One key lesson in futures trading education revolves around how price movements of a specific size can trigger momentum and extend whatever gains or losses have happened recently.
For example, the price of gold futures fell below $1,500 per ounce on April 12, and market experts noted that if the contract closed at the value it reached during the day, the drop from the high of almost $1,900 an ounce would signal a bear market, according to Bloomberg.
June gold futures fell to as low as $1,491.40 an ounce on the Comex division of the New York Mercantile Exchange, before paring these gains to trade at $1,503 per ounce at 11:11 a.m., the media outlet reports. Finishing the trading session at this price would represent a 21 percent drop from the record value of $1,891.90 reached in August 2011, which would mean that gold has fallen into a bear market.
Many market experts have warned that the perception that investors have had of gold may be changing, as it has experienced sharp declines in value recently, with the depreciation in the value of the asset being so severe that some Wall Street analysts have declared that the golden age of gold is over, according to The New York Times. Keep in mind that gold did increase in value for 12 years in a row.
As a result of this continued appreciation, many market participants came to believe that it would keep on rising in price indefinitely, the media outlet reports. Data provided by a Gallup poll conducted in April 2011 reveals that at the time, 34 percent of participants singled out the precious metal above all other assets as being the best long-term investment.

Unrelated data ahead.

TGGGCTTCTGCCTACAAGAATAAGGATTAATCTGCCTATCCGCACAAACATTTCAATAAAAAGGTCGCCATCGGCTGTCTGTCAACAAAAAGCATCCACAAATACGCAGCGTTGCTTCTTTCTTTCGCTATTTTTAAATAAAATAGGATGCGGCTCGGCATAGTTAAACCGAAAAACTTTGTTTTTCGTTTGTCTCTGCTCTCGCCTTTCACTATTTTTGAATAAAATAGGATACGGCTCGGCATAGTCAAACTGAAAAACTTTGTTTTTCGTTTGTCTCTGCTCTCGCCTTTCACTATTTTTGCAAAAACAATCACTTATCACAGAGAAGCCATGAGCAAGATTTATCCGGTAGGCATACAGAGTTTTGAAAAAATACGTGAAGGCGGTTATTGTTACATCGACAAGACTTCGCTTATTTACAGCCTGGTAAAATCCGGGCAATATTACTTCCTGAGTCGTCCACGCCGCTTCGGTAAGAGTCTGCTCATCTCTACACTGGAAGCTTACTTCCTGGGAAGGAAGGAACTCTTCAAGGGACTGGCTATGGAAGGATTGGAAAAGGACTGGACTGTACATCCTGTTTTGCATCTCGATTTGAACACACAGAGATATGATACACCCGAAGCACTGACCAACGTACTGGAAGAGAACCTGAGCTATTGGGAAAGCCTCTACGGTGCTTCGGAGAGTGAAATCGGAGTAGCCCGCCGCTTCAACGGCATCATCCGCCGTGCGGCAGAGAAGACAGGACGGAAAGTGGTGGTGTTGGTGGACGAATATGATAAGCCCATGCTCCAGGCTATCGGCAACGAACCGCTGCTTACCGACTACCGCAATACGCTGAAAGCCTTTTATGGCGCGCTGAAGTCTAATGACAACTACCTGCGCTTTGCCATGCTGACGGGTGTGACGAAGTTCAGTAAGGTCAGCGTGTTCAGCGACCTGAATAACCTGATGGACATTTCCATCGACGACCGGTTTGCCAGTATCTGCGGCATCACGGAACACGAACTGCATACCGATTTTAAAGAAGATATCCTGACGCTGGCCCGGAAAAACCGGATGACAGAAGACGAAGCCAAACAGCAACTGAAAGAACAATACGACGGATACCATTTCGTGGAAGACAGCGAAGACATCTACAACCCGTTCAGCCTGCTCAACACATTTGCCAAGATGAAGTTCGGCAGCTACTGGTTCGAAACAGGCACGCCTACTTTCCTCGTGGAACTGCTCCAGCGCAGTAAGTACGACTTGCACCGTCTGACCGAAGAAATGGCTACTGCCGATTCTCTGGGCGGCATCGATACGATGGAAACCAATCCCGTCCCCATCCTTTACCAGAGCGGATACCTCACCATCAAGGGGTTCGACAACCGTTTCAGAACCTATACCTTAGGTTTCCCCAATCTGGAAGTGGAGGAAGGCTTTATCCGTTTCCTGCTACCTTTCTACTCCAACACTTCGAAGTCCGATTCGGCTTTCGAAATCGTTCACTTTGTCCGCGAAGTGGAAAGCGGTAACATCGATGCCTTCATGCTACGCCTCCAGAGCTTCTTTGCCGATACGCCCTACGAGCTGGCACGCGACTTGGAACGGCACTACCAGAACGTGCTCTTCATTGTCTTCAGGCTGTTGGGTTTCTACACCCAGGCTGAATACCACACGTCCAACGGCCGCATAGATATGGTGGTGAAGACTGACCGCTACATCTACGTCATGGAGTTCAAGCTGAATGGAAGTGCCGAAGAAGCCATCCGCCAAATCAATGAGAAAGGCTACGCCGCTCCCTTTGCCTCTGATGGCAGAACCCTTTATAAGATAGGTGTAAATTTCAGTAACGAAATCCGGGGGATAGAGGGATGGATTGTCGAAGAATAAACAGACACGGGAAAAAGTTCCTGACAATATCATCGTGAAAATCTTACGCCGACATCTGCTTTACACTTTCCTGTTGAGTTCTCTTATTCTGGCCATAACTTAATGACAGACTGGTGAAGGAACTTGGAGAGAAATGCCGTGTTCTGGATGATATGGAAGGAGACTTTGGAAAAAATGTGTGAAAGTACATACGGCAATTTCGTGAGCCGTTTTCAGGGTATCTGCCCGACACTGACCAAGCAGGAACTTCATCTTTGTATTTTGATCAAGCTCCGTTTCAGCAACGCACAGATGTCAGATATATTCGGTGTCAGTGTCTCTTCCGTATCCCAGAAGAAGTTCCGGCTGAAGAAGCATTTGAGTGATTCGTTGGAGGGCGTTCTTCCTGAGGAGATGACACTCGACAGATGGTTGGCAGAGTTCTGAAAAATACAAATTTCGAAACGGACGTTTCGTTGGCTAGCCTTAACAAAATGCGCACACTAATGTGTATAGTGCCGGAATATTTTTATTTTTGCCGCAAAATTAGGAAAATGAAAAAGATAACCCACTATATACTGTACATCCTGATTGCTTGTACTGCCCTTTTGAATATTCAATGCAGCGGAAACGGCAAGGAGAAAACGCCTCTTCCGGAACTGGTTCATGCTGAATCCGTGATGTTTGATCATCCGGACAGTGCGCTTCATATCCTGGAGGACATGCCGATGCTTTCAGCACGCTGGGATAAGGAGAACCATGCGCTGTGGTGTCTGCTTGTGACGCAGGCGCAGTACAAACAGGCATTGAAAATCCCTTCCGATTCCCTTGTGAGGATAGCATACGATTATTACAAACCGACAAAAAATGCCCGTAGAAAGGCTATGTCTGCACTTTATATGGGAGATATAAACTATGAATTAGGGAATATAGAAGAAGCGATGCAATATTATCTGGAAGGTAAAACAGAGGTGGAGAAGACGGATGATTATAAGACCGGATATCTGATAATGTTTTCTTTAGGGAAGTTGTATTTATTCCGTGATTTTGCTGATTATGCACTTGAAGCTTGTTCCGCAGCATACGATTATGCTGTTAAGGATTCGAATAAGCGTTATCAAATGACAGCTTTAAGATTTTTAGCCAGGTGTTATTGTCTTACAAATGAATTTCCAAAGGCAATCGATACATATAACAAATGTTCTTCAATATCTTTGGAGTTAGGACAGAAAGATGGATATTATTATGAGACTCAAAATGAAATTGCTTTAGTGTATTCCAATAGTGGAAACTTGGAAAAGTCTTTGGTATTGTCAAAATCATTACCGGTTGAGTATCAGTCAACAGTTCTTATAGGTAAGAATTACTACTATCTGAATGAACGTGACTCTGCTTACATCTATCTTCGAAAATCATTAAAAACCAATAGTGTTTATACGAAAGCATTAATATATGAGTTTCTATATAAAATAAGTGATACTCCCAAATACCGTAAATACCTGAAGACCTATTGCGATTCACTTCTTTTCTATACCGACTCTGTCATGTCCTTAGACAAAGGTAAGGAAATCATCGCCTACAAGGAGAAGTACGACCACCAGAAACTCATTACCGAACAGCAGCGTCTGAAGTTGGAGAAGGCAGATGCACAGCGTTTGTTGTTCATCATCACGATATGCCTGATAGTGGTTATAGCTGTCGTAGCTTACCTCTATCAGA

After gaining for 12 consecutive years, gold has plunged 6.6 percent in 2013 through April 11, according to Bloomberg. Global investors have been pulling out of exchange-traded products that hold the metal, with the holdings of SPDR Gold Trust, the world's largest bullion-backed fund, falling to 1,181.4 metric tons on April 11, which is close to a three-year low.
"All of the traditionally supportive reasons for buying gold don't seem to work right now," Frank Cholly, a senior commodity broker at Chicago-based RJO Futures, told the news source during a telephone interview. "The argument for gold as a safe haven or protection against inflation just isn't there."
He said that the sentiment of investors is that of seeking out risk, which is causing them to opt for stocks instead of gold.
Fading appeal of gold
Many market experts are asserting that after surging 650 percent between August 1999 and August 2011, gold is becoming less enticing to global investors, according to The New York Times. The confidence in the global economy recovering is firming up and this change in sentiment has made the safe-haven asset less appealing.
Another factor that is helping to undermine interest in gold is that while it has frequently been viewed as a hedge against inflation, concerns that the robust monetary easing policies of banks across the world would drive up the price level have yet to be supported by economic data, the media outlet reports.
Wall Street bears
In recent weeks and months, a growing number of Wall Street firms have expressed their increasingly bearish sentiment about the precious metal, cutting their price forecasts for the metal in the short-term and long-term, according to the news source. Major investment bank Goldman Sachs made headlines by predicting that the price of the metal would plunge to $1,390 within the next year.
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